Administrators at Madison Park Technical Vocational High School are cheering a pledge by General Electric Co. to use part of its Boston philanthropy to benefit the long-struggling trade school.
As GE prepares to move its headquarters from Fairfield, Conn., to Fort Point, the company has promised $25 million to Boston Public Schools over five years. Mayor Martin J. Walsh said Monday that a top recipient would be Madison Park, which was declared underperforming by the state just four months ago.
Madison Park started building a relationship with GE after the January announcement that the corporation would move to Boston, said Kevin McCaskill, the Roxbury school’s executive director. Students from the school’s television production program created a video highlighting a two-day visit by executives from GE and other technology companies.
“We’re just overjoyed with the prospects of having an industry leader such as GE really have . . . partnership opportunities for us,” he said.
McCaskill said he wants students to be involved in the conversation with GE, the School Department, and the mayor’s office to decide how the corporation can best benefit students. There are many organic connections between GE’s ventures and the school’s career-training programs, he said.
“They’re involved in a number of fields, anything ranging from, obviously power and energy, transportation, health care, city infrastructure,” he said.
McCaskill said GE’s support can give students “a leg up . . . so they are better prepared for the world outside of Madison Park.”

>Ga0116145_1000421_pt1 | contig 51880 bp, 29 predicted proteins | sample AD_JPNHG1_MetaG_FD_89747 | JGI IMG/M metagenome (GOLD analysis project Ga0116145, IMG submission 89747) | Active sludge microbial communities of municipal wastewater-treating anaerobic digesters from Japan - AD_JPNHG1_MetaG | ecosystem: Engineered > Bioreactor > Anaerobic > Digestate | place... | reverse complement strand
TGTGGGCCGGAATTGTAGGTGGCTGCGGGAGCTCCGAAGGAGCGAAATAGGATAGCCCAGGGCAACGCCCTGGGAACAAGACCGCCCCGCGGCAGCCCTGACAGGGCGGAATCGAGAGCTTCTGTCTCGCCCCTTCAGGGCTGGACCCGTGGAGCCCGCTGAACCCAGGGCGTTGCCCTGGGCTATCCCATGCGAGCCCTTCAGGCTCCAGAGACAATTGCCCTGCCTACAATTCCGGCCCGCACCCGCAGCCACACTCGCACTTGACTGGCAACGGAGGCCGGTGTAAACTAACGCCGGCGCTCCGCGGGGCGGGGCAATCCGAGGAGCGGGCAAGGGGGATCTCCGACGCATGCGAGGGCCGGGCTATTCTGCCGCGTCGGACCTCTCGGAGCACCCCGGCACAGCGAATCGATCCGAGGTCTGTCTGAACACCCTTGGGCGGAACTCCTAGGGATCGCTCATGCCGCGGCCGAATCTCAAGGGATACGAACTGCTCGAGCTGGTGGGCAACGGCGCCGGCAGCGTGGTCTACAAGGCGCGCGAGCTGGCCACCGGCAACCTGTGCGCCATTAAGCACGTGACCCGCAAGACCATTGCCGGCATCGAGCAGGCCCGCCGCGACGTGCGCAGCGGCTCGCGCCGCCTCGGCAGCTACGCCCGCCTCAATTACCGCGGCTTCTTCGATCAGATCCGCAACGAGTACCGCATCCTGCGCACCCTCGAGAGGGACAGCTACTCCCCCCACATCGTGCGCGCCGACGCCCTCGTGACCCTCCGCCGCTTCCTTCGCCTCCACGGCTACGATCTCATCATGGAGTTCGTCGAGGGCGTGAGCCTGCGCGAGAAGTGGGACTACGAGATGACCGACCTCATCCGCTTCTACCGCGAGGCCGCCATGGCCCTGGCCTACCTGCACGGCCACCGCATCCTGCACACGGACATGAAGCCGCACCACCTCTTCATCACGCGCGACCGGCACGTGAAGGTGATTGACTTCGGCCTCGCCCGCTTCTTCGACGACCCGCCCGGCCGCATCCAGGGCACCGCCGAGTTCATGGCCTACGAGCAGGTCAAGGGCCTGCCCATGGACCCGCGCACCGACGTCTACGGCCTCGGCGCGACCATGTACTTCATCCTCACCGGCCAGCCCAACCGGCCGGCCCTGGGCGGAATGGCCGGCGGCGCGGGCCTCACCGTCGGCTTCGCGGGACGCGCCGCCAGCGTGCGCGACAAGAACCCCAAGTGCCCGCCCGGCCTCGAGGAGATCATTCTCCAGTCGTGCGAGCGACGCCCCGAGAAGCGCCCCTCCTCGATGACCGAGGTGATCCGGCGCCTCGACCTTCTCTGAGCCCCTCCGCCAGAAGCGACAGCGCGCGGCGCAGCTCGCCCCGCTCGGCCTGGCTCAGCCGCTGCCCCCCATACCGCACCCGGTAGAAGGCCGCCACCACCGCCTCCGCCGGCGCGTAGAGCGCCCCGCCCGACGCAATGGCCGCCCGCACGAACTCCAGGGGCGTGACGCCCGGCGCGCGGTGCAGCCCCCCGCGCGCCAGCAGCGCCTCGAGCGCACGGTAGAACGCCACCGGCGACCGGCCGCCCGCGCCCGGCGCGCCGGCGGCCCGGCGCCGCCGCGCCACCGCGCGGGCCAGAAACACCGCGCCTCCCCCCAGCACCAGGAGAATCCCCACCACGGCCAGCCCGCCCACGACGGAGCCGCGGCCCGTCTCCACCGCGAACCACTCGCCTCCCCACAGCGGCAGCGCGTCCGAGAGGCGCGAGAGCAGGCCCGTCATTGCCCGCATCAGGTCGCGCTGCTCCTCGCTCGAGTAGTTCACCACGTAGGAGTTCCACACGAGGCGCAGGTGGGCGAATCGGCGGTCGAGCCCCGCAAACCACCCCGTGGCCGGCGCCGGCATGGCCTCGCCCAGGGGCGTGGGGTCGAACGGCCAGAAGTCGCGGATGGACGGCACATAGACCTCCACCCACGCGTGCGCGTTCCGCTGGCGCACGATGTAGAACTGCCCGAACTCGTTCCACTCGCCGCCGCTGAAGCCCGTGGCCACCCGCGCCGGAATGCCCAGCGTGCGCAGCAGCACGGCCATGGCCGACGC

Elton Bocage, who has a son and a daughter at the school, said investment from GE and other private-sector donors is a vote of confidence that the school is improving.
“I see the school really having a lot of outside interest,” said Bocage, cochairman of the school site council. “When I first started, we didn’t have all of that happening, so I’m very proud to see it happening.”
Walsh and schools Superintendent Tommy Chang have pointed to Madison Park as a potential laboratory for innovation as the city seeks to make the high schools more relevant to students’ lives and the job market.
The School Department said GE money would help provide every high school student in the district access to computer science courses and career labs while giving teachers resources to help prepare students for their futures, with a focus on science, technology, engineering, and math.
Kelli Wells, executive director of education and skills for the GE Foundation, the corporation’s philanthropic arm, praised Madison Park’s students.
“Their visions of innovation and what the future can bring for them were inspiring,” Wells said in a statement. “The students are ready to get down to the business of college and career planning and delving into STEM courses. It is an honor for the GE Foundation to help.”
A spokesman said GE is “too early in the process of developing specific plans” to say how the funds will be spent, but it will “work with the city on those plans in the coming months.”